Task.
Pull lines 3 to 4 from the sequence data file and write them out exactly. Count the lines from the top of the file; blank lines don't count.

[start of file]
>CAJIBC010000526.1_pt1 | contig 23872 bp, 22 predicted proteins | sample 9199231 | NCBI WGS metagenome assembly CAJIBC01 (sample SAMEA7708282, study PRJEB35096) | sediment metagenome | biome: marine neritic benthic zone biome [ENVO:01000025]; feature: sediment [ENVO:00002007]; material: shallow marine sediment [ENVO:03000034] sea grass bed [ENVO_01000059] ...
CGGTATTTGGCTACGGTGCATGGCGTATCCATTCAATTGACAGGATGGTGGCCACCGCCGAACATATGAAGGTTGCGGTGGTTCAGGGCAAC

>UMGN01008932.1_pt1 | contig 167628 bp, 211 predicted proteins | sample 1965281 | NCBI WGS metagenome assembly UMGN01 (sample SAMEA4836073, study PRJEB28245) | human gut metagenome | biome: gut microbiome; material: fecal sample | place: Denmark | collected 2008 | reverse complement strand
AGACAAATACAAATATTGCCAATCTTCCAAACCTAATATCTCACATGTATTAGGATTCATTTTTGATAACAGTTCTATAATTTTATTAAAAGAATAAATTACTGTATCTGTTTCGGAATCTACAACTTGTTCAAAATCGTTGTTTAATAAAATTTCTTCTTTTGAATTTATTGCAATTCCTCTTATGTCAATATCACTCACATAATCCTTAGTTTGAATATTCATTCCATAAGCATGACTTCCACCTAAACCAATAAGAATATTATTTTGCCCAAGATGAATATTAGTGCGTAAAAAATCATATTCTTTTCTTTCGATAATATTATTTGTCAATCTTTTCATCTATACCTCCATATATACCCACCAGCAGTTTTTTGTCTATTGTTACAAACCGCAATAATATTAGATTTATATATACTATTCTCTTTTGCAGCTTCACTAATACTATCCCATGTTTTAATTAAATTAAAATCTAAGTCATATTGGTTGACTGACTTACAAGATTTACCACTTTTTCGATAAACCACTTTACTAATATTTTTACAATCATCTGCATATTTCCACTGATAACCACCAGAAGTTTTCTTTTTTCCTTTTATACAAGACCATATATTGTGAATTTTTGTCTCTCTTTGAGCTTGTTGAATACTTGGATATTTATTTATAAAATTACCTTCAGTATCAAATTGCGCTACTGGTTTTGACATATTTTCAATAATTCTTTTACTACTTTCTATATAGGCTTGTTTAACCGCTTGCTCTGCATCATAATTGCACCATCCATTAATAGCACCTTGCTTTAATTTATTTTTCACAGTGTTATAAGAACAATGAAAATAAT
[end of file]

>UMGN01008932.1_pt1 | contig 167628 bp, 211 predicted proteins | sample 1965281 | NCBI WGS metagenome assembly UMGN01 (sample SAMEA4836073, study PRJEB28245) | human gut metagenome | biome: gut microbiome; material: fecal sample | place: Denmark | collected 2008 | reverse complement strand
AGACAAATACAAATATTGCCAATCTTCCAAACCTAATATCTCACATGTATTAGGATTCATTTTTGATAACAGTTCTATAATTTTATTAAAAGAATAAATTACTGTATCTGTTTCGGAATCTACAACTTGTTCAAAATCGTTGTTTAATAAAATTTCTTCTTTTGAATTTATTGCAATTCCTCTTATGTCAATATCACTCACATAATCCTTAGTTTGAATATTCATTCCATAAGCATGACTTCCACCTAAACCAATAAGAATATTATTTTGCCCAAGATGAATATTAGTGCGTAAAAAATCATATTCTTTTCTTTCGATAATATTATTTGTCAATCTTTTCATCTATACCTCCATATATACCCACCAGCAGTTTTTTGTCTATTGTTACAAACCGCAATAATATTAGATTTATATATACTATTCTCTTTTGCAGCTTCACTAATACTATCCCATGTTTTAATTAAATTAAAATCTAAGTCATATTGGTTGACTGACTTACAAGATTTACCACTTTTTCGATAAACCACTTTACTAATATTTTTACAATCATCTGCATATTTCCACTGATAACCACCAGAAGTTTTCTTTTTTCCTTTTATACAAGACCATATATTGTGAATTTTTGTCTCTCTTTGAGCTTGTTGAATACTTGGATATTTATTTATAAAATTACCTTCAGTATCAAATTGCGCTACTGGTTTTGACATATTTTCAATAATTCTTTTACTACTTTCTATATAGGCTTGTTTAACCGCTTGCTCTGCATCATAATTGCACCATCCATTAATAGCACCTTGCTTTAATTTATTTTTCACAGTGTTATAAGAACAATGAAAATAAT